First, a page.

Other female celebrities have come under fire for their mental health issues. After pop star Selena Gomez shared her experiences with depression and panic attacks, members of the media laughed at her and commented on the cruelty she faced. Singer and actress Lady Gaga championed mental health rights sharing her own struggles with post-traumatic stress disorder, noting that coming out of her mental health issues was a controversial experience that exposed her to the public eye. Mental health diagnoses are still heavily laden with deep-rooted stigma, even though severe clinical disorders are common and many people successfully recover or manage them.

Coverage of women’s mental health stands in stark contrast to how famous men are portrayed in the media. Kanye West suffers from bipolar disorder and Jim Carrey suffered from depression, and no judge put them under conservatorship. Sometimes these men even received praise for how their mental illness set them apart from other artists. Pop culture has sometimes romanticized the mental illnesses of male painters, novelists, and composers, from Ernest Hemingway to David Foster Wallace, as central to their genius. Female celebrities face a different reality: they must meet the impossible expectations of needing to be compassionate and competitive while transparently projecting a sexual personality. The resulting internalization and feeling of helplessness can only harm mental health. One of us (Hinshaw) clearly explained this case in The triple bond.

Raising awareness of the mental health struggles of a high-profile woman perpetuates the idea that she is inadequate and incompetent, and that these shortcomings affect their craft. This fundamentally devalues ​​and stigmatizes her. Importantly, society and the courts continue to perceive women as unreliable reporterstoo dramatic, less competent and less “logical” than men.

Despite increased public awareness of mental illness, stigma remains strong, especially for women. As Hinshaw argued in The mark of shame and Another form of madness, many people denigrate behaviors perceived as irrational, and this is particularly the case for women. After all, if unpopular or “deviant” behaviors are the product of mental illness, then any social or political value they convey must, by definition, be irrational and discountable.

Women with mental health issues are more likely than men to experience ‘self-stigma’— internalizing the idea that they are flawed and not deserving of evidence-based treatment. These biases start early. Adolescent girls are subjected to a cascade of simultaneous and often contradictory stressors, a real unreasonable link high expectations.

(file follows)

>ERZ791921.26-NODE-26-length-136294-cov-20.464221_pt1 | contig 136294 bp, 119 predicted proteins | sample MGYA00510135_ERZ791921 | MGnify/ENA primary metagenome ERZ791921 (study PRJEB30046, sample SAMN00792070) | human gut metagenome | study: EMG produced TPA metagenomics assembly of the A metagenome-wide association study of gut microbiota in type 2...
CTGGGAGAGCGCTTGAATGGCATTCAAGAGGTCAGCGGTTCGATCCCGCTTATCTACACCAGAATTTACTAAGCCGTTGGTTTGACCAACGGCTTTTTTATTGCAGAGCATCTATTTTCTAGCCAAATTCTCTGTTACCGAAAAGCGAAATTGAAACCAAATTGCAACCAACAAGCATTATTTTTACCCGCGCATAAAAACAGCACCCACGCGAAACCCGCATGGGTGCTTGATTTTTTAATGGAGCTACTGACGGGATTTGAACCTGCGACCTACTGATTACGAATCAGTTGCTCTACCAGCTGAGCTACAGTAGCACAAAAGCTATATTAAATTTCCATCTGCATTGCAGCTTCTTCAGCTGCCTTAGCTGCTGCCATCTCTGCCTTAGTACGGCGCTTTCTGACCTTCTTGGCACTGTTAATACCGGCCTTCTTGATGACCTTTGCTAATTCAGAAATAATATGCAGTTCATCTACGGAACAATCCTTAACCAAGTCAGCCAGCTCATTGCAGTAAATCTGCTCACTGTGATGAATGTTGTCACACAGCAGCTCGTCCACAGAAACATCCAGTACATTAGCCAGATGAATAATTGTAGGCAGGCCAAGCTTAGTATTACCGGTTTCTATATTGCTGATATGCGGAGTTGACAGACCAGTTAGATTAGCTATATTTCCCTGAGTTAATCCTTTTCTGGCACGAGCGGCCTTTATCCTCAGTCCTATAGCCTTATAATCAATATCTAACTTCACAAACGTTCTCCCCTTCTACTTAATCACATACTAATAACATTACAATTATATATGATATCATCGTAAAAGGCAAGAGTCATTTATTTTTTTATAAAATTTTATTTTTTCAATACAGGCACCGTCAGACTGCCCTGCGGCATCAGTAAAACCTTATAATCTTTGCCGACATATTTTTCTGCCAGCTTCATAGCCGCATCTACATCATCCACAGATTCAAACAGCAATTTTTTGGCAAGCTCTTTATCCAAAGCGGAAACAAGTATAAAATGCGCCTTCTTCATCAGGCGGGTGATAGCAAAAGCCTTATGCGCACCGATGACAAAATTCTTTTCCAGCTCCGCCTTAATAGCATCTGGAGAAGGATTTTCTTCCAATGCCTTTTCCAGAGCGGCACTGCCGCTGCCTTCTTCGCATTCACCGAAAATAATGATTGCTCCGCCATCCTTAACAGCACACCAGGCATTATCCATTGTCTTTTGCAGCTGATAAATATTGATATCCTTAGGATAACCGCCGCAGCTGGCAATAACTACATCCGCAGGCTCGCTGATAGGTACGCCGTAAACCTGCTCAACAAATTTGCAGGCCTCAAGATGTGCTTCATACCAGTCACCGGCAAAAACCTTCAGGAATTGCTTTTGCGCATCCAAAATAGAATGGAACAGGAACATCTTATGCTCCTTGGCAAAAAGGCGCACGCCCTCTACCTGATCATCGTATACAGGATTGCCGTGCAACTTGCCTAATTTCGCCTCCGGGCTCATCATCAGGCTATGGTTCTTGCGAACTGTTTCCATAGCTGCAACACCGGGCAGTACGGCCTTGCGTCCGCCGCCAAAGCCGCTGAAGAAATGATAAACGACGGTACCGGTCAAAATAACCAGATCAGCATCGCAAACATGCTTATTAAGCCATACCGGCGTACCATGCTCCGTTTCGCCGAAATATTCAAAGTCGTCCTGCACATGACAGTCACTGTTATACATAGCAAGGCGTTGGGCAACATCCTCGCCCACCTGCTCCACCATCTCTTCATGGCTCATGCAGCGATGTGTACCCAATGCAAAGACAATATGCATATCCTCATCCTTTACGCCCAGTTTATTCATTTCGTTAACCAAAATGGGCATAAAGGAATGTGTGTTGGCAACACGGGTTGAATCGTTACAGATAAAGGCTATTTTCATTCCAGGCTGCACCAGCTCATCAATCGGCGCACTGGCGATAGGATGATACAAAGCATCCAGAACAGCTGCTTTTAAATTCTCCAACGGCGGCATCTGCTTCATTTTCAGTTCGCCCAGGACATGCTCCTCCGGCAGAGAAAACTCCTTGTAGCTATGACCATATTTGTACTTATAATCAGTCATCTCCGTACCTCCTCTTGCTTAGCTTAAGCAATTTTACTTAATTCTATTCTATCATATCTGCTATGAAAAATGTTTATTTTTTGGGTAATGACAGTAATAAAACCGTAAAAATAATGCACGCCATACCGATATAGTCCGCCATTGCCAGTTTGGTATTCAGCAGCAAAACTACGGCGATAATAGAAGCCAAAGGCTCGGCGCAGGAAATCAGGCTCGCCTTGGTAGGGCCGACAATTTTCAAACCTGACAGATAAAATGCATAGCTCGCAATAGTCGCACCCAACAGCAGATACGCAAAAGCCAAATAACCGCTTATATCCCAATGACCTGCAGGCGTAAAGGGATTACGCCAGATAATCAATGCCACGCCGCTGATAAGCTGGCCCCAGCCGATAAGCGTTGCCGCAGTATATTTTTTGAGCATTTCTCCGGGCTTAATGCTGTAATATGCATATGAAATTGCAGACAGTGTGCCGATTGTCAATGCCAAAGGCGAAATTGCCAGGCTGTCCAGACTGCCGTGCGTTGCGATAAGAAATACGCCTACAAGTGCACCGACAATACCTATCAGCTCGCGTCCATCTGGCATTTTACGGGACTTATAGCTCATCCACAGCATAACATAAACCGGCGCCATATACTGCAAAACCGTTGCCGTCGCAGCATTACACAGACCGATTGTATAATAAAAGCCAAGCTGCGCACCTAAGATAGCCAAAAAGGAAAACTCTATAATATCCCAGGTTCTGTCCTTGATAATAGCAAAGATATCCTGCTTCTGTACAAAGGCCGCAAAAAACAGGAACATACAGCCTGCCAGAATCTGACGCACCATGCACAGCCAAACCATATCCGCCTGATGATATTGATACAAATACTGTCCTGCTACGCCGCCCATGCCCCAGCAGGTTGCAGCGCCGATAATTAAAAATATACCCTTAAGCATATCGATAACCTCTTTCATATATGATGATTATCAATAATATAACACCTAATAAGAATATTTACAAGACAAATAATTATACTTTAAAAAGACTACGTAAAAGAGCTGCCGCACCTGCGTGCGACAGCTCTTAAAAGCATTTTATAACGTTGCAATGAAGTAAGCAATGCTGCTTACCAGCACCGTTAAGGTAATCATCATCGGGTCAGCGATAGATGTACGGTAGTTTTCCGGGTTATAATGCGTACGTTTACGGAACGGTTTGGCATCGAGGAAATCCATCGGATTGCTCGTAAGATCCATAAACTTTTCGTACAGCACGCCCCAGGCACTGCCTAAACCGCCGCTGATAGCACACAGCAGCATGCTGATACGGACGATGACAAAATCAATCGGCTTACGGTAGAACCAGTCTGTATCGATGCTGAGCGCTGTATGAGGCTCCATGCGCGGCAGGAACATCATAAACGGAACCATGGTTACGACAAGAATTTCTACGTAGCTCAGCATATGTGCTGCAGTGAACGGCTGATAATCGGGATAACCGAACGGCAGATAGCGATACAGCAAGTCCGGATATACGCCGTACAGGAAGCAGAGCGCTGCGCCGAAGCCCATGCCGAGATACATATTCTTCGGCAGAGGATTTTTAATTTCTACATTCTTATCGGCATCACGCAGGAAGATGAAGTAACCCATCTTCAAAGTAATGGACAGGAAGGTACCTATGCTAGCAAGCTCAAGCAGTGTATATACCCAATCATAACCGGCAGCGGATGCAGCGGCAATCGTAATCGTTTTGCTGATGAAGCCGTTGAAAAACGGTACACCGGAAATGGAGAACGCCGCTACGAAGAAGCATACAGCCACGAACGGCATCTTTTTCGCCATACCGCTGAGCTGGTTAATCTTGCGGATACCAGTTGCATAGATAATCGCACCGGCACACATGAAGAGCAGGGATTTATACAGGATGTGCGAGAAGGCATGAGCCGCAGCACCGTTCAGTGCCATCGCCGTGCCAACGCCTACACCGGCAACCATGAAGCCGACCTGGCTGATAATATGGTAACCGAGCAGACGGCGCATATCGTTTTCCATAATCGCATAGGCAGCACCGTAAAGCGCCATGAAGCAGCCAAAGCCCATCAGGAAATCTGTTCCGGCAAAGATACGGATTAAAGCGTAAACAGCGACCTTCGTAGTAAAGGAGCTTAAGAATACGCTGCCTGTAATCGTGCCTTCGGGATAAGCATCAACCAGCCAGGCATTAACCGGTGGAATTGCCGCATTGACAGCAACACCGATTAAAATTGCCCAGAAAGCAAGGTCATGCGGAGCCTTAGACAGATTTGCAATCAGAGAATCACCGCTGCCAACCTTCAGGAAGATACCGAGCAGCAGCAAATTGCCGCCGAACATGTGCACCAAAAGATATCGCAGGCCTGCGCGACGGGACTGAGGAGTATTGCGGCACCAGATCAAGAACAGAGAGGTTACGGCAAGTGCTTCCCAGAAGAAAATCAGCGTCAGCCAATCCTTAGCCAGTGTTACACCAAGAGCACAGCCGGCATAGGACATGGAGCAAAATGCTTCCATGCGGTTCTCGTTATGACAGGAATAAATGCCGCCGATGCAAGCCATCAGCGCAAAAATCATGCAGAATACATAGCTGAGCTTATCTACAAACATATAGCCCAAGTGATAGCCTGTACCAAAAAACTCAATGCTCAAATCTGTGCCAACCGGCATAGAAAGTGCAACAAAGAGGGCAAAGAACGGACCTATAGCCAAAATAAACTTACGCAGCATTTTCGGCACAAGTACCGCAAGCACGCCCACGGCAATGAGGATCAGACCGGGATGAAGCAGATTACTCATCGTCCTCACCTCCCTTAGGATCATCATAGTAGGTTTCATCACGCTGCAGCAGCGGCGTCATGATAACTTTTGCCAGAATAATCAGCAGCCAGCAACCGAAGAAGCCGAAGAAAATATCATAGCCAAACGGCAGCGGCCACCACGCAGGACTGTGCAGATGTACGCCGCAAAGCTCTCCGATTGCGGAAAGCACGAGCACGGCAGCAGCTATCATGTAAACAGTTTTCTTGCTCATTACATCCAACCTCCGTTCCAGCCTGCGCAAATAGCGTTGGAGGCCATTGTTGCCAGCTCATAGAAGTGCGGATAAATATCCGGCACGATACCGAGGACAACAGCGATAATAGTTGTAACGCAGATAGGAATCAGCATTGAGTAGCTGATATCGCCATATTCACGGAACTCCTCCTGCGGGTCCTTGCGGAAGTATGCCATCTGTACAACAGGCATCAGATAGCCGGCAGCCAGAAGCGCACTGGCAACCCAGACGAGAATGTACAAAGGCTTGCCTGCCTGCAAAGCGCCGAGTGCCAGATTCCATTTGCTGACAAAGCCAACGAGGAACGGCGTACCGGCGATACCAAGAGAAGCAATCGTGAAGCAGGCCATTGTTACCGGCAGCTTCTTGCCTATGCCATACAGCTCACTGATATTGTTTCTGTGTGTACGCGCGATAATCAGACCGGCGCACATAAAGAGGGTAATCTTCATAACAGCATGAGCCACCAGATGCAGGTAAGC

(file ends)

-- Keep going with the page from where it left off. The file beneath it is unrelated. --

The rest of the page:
Is it any surprise that rates of binge eating, depression, anxiety, suicide attempts, and non-suicidal self-harm (cutting) continue to rise, especially among teenage girls and women? Discussions about mental health stigma have increased over the past few years, and one of us (Gruber) has launched a free online course called #talkmentalillness to fight it. But not enough attention has been paid to how this stigma interacts with gender. Are girls and women paying a higher price, losing more opportunities and even freedoms in their professional and personal lives? Too often, these issues are viewed as a personal weakness or female “attention seeking” rather than a matter of clinical and public health concern.

Society’s fascination with women’s mental health issues – and the shocking losses of personal and professional freedoms and reputational damage that some women have suffered as a result – should open our eyes to the lingering stigma and burden of mental illness for girls and women. It is time for discussions around mental health stigma to acknowledge and address this double standard so that women and girls can get the support and treatment they need without fear that their lives will be destroyed if they do. .

This is an opinion and analytical article, and the opinions expressed by the author or authors are not necessarily those of American scientist.

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Opinion: Mental illness does not cause mass shootings. Mass shootings cause mental illness. Austin therapists expose Gov. Greg Abbott’s abysmal record of supporting access to mental health and education – Chronicles https://dystonia-dreams.org/opinion-mental-illness-does-not-cause-mass-shootings-mass-shootings-cause-mental-illness-austin-therapists-expose-gov-greg-abbotts-abysmal-record-of-supporting-access-to-mental-health-and-educa/ Thu, 16 Jun 2022 16:56:47 +0000 https://dystonia-dreams.org/opinion-mental-illness-does-not-cause-mass-shootings-mass-shootings-cause-mental-illness-austin-therapists-expose-gov-greg-abbotts-abysmal-record-of-supporting-access-to-mental-health-and-educa/ Dear Governor Abbott, You said, “Anyone who shoots someone else has a mental health issue. Period.” As mental health professionals in Austin, we are outraged that you blamed the shooter’s mental health for the massacre of 21 people. According to a National Library of Medicine study, people with mental illness are more likely to be […]]]>